People who chose Dr. Robert Foster, the person who seemed to be the most completely drawn by Wilkerson, liked him, because he seemed the most damaged by the rejection by Southern Institutionalized Racism. The Racism continued with even more rejection in the U. S. Army in Germany, where he was not allowed to care for white women, and by the society of California, white AND BLACK, BOTH!! Yet, he NEVER GAVE UP! His was such a human story, filled with horrible emotional pain in the midst of hard won, and socially and financially, upscale life.
People who chose Ida Mae Gladney loved her ability to weather all the adversity with love for everyone and without ever changing who she was. She stayed true to her Southern culture, keeping her accent, her wonderful cooking, raising her children, working long hours, bettering her family, enduring racism around her and the disintegration of her Chicago neighborhood into a dangerous drug dealing area. She is an inspiration to everyone.
The people who chose George Swanson Starling, noted that he would have been killed if he had not escaped from the South! The reason was that he stood up for fair wages for Black field workers. He never stopped working for the rights and safety of others. He was never able to get the education he always wanted, but worked hard his entire life for his family as a Pullman Porter. He helped many from the South, safely escape on the trains where he worked! While he had some flaws, is inner core was strove always for justice. Our knowing of his choices in adversity, encourages us to also step up when others need an advocate.
Every member of our group shared personal experiences. Many included the exact experience when they first understood that something "was not right" with our society. It was as if the scales of innocence fell from our eyes when we found out that an entire population of the United States was not allowed to function as the others.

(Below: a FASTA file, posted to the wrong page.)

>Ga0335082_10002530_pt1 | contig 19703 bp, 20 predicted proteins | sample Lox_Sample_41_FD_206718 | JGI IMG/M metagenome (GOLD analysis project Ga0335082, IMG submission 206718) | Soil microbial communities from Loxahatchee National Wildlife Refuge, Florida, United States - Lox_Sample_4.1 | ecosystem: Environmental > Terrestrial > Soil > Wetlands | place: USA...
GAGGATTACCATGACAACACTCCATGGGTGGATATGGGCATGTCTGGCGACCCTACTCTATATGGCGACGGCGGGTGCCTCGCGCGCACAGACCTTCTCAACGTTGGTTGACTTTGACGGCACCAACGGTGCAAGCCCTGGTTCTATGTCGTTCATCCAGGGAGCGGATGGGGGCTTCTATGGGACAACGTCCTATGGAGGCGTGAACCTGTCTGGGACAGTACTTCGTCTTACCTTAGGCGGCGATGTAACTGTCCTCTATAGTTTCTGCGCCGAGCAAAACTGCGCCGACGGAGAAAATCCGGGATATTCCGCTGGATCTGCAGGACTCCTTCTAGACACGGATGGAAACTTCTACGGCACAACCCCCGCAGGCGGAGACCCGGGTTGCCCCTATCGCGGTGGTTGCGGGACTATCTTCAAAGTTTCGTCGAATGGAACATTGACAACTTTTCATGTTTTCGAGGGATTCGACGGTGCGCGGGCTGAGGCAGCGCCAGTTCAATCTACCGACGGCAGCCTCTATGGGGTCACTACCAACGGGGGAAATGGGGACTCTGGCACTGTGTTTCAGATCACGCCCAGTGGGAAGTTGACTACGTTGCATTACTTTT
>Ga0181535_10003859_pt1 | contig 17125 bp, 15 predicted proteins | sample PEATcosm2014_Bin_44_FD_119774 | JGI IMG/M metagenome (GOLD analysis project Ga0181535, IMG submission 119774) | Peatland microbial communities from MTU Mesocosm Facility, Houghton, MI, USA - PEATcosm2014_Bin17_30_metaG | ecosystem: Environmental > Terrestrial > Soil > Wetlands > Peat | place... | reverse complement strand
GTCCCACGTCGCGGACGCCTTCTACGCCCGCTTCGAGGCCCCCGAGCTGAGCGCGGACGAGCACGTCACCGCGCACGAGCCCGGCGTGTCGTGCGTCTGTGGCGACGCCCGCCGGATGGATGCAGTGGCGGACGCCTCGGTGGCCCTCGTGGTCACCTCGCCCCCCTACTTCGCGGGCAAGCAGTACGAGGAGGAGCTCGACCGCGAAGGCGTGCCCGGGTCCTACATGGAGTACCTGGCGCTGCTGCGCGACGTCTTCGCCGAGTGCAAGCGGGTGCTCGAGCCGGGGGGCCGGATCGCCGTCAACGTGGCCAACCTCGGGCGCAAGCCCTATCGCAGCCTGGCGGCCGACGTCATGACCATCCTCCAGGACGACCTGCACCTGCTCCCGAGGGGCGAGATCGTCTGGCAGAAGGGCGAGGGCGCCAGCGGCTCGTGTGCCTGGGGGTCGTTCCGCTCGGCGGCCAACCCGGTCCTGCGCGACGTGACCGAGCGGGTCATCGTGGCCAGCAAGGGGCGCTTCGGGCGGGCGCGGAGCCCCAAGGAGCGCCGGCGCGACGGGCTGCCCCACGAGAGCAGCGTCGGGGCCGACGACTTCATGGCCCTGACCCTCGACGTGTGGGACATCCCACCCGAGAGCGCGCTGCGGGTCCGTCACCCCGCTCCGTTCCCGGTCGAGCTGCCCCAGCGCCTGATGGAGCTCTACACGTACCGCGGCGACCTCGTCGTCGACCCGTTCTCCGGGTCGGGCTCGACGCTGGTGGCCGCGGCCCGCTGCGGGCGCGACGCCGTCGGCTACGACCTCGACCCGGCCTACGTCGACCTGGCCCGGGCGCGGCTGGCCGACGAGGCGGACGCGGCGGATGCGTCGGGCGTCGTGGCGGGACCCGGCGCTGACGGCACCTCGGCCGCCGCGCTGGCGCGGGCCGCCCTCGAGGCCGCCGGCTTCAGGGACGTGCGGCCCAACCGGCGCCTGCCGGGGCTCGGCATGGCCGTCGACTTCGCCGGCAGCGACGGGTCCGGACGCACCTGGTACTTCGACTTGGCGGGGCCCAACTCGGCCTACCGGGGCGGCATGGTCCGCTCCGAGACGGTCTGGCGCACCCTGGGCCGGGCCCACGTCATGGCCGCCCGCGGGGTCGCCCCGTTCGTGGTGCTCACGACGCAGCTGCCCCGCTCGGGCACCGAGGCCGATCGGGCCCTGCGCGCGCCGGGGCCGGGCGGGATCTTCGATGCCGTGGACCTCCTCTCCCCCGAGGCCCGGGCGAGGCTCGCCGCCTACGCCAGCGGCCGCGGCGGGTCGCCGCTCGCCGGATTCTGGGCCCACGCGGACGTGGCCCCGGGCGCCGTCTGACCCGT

The white leader of our group, who is from Oakland, shared that she met her African American husband in kindergarten. Her in-laws move to an affluent part of Oakland many years ago from Louisiana. The white community planned protests, but other members of the community joined together to stop the protest. Her in-laws still live in the same home.
Our leader also said that Berkeley schools were integrated when she was 7-years-old. Her family accepted integration and she has always been an activist in equal rights. She thought The Warmth of Other Suns is a masterpiece of history and storytelling. She felt uplifted when she read it. We all did!
People who grew up in Oakland seemed to be more aware of the Great Migration simply, because they met many people who came from many different parts of the South to work at Kaiser or other war factories during WWII and then stayed. The large contingent of Cajun Black people here was mentioned, because of Zydeco music. We noted the Blues and Jazz in Oakland, which are famous and a direct result of the migration to Oakland.
One member mentioned that she met Isabel Wilkerson at the 2010 World Affairs Conference and was most impressed with her. It was also pointed out that Dr. Robert Foster's daughter is a radiologist in Emeryville!